In ancient periods, King or local chieftains are owned and administered temples. Some of the temples were owned by madams, tharawads or individuals. However, majority of them were under the administrative control of King or local chieftains. When the foreigners established their power in the area and powers of local rulers faded away, administration of temples was also taken over by them. In 1790, the British Government came forward with certain regulations to control the administration of temples in Malabar region. The first enactment on these lines was the Madras Regulation VII of 1817. Subsequently, the Religious Endowment XX of 1863 was enacted. Since this Act was found to be a failure, the Government brought out another one repealing the Act of 1863. Later in 1927, the Government passed the Madras Hindu Religious Endowment Act (Act II of 1927) and brought temple administration under their control. After independence, the Congress Government of erstwhile Madras State introduced the Madras Hindu Religious and Charitable Endowments Act of 1951 to govern the temples. When the Kerala State was formed and Malabar region formed its part, this Act was made applicable to the temples of that region which includes the present Wayanad district. Hindu Religious and Charitable Endowment Board was also constituted. Later the Board was converted into a Department. Till 2008, Hindu Religious and Charitable Endowment Department held control over the temples. In 2008, the Government of Kerala, amended the Act and constituted the Malabar Devaswom Board. Now 47 temples of the district are under the control of the Malabar Devaswom Board. They are as follows:

1          Aduvathu Vishnu Temple, Thavinhal
2          Anchukunnu Temple, Anchukunnu
3          Ayyadikavu Temple, Kottathara
4          Ayyapankavu Temple, Vemam
5          Badiroor Temple, Vilambukandam, Echom
6          Bathery Mahaganapathy Temple, S.Bathery
7          Bhagavathyperumal Temple, Thondalnadu
8          Chamappara Subrahmanya Swami Temple, Padichira
9          Echom Siva Temple, Panamaram
10        Temple, Thariyodu
11        Eranelloor Lakshmi Narasimha Temple, Panamaram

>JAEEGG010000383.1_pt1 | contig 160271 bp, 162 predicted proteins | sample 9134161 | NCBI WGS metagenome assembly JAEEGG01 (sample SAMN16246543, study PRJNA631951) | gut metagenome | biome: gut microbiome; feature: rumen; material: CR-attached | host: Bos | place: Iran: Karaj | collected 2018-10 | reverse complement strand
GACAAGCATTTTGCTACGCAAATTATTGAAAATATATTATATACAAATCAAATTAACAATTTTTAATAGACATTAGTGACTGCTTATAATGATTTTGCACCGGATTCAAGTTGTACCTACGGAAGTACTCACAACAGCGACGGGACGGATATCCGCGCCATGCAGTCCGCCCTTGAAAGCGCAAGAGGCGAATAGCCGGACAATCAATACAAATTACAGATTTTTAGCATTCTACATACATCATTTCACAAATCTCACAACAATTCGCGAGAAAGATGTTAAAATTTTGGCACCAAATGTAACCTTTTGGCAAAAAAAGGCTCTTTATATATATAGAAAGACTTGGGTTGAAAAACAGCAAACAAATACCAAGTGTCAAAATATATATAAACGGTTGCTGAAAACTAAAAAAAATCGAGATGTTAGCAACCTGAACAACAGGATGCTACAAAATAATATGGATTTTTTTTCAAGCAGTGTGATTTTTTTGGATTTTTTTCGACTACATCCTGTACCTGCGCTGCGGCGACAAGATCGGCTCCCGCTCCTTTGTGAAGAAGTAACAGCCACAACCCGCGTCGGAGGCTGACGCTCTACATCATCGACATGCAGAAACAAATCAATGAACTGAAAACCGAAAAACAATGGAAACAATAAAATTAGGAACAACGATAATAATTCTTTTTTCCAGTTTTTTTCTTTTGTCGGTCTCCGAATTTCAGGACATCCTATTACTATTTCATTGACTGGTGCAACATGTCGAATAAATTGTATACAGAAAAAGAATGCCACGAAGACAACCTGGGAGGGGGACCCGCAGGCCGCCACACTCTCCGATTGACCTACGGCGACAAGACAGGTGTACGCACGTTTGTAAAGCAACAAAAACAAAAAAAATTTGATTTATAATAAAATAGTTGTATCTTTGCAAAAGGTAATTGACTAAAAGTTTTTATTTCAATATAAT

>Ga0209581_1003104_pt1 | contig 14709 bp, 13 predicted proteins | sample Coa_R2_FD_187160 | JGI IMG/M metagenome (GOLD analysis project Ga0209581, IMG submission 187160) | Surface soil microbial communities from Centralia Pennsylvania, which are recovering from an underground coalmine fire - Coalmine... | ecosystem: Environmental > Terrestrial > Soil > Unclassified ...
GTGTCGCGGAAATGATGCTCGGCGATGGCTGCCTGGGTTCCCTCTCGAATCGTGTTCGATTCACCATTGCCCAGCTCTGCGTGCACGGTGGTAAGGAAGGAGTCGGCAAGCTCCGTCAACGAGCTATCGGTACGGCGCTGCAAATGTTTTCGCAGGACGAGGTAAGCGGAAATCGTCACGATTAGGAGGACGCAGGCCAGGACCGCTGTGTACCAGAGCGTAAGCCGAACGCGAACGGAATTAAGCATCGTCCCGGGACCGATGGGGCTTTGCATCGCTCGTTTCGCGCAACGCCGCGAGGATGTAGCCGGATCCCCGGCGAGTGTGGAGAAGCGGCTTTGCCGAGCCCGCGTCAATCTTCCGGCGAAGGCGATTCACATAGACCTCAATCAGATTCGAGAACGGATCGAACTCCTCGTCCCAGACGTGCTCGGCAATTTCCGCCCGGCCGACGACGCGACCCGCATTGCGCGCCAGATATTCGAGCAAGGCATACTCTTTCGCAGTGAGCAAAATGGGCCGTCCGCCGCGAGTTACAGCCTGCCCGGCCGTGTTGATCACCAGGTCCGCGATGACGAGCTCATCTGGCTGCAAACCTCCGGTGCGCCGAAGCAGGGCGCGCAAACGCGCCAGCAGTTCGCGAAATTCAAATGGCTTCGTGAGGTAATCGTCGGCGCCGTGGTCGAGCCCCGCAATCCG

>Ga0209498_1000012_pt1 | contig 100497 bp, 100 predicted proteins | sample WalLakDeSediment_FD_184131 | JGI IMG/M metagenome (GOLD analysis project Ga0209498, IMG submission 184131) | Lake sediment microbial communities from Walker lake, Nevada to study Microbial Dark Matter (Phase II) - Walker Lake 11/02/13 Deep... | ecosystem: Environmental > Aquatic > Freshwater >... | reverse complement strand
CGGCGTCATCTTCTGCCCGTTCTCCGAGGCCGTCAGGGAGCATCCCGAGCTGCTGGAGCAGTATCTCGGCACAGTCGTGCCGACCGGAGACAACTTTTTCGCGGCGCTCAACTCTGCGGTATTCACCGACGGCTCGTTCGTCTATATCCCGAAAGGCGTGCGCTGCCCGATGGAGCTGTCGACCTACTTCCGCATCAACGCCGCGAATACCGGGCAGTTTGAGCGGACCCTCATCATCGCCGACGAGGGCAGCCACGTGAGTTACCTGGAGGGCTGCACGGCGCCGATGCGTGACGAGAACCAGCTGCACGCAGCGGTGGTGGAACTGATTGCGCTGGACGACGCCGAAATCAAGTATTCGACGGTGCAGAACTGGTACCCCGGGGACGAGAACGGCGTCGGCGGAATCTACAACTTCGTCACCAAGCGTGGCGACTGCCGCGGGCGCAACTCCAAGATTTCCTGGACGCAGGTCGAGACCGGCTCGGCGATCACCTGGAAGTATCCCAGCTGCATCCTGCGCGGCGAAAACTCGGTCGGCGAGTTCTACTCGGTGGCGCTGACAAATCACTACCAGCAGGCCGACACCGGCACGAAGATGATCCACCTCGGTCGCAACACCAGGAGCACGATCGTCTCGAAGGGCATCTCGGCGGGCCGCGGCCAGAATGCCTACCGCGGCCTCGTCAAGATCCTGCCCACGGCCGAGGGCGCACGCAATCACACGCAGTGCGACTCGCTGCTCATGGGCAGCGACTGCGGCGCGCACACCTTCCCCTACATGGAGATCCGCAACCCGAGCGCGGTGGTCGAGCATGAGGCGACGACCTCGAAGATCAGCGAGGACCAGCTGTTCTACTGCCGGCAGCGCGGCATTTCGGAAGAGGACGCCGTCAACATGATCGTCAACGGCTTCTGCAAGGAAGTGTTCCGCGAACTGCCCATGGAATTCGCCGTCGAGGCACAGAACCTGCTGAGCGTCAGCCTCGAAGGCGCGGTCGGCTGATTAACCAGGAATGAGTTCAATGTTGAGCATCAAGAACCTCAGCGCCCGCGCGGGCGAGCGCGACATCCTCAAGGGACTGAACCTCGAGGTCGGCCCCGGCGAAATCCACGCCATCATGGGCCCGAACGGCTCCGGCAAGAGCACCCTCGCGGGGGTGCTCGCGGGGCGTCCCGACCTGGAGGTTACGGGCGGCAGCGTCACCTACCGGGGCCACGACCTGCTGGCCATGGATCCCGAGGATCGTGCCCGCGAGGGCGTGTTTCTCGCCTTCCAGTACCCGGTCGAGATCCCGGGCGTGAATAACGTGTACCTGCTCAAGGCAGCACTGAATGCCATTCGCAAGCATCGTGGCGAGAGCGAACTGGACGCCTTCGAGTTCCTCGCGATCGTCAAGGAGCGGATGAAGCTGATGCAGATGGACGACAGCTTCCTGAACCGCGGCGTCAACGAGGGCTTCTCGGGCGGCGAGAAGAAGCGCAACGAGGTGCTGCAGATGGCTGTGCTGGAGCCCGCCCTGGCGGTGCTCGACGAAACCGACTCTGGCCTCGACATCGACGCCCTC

12        Eranelloor Mahavishnu Temple, Kuppathodu
13        Kanmanavalliyoor Temple, Nalloornadu
14        Karimbil Bhagavathi Temple, Porunnanoor
15        Kattayattu Perikallur Temple, Kidanganadu
16        Kottayil Bhagavathy Temple, Kottapadi
17        Kuppadi Devaswom, Kottathara
18        Kurungallur Temple, Kottathara
19        Manikavu Temple, Purakkadi
20        Maniyankottappan Temple, Maniyankode
21        Mariyamman Temple, Mepadi
22        Marottukandampuli Temple, Noolpuzha
23        Maruthamparamba Temple, Kurumbala
24        Mathankodu Jedattilamman Temple, Cherukattoor
25        Muthireri Temple, Thavinhal
26        Muttil Temple, Muttil
27        Muzhuvannoor Temple, Porunnanoor
28        Palakkunnu Annapurneswari Temple, Thavinhal
29        Panamarathu Murukambar Temple, Panamaram
30        Parayankavu & parankode Temple, Kottathara
31        Pazhupathur Devaswom, S.Bathery
32        Bhadrakali & Arimba Ayyappan, Cheekalur
33        Poomangalam Porkali Temple, Anchukunnu
34        Poroor Uthiramaruthan Temple, Valadu
35        Pullimalamman Temple, Thondaranadu
36        Pulpally Sita Temple, Pulpally
37        Purakkadi Temple, Purakkady
38        Puthooramkeezh Temple, Kuppadithara
39        Siva Temple, Panamaram
40        Thethana Bhagavathy Temple, Vengapally
41        Thirunelly Temple, Thirunelly
42        Vishnu Temple, Edavaka
43        Thrissilery SivaTemple, Thrissilery
44        Vadakkathy Bhagavathy Temple, Edavaka
45        Valliyoorkavu Bhagavathty temple, Anchukunnu
46        Vengappally Ayyappan Temple, Vengapally
47        Venniyodu Mahavishnu Temple, Kottathara


Location: The temple is located about 30 KM north east of Mananthawadi town surrounded by  four mountains of Sahyadri Brahmagiri mountain, Narinirangu mountain, Kamba mountain and Kari mountain.
Nearest Railway Station:  Kozhikode (138 km)
Nearest Airport: Karippur (Kozhikode) International Airport (138 km)
Panchayat: Thirunelli
Village: Thirunelli

Legend/History: The temple is one of the famous temples of Lord Vishnu in India and considered as equal to sacred centres like Kasi (Varanasi), Rameswaram, Gaya etc. The temple is known as Thenkasi (Southern Kashi). The temple is famous for Baliofferings.   Padma purana, believed to have written by Veda Vyasa, has reference about the temple.  According to legend, Lord Brahma himself has consecrated the idol of Lord Vishnu. Lord Brahma, while travelling from one place to another happened to be at the foot hills of Sahya Mountain and delighted with the beautiful landscape. He found an image of Lord Vishnu in a Nelli tree (Phyllanthus emblica), but vanished immediately. Then he heard a divine voice asking him to make a temple to consecrate the idol of Lord Vishnu. As the image of Lord Vishnu was found in the Nelli Tree, the place is known as “Thirunelli”.  After the temple was constructed and idol installed, Lord Brahama declared that prayers offered here would remove the sins and help to obtain salvation of the deceased. The river Papanasini that flows down near the temple is considered as a sacred river and a part of mythical holy river, Saraswathy.  Papanashini means one who eradicates sins.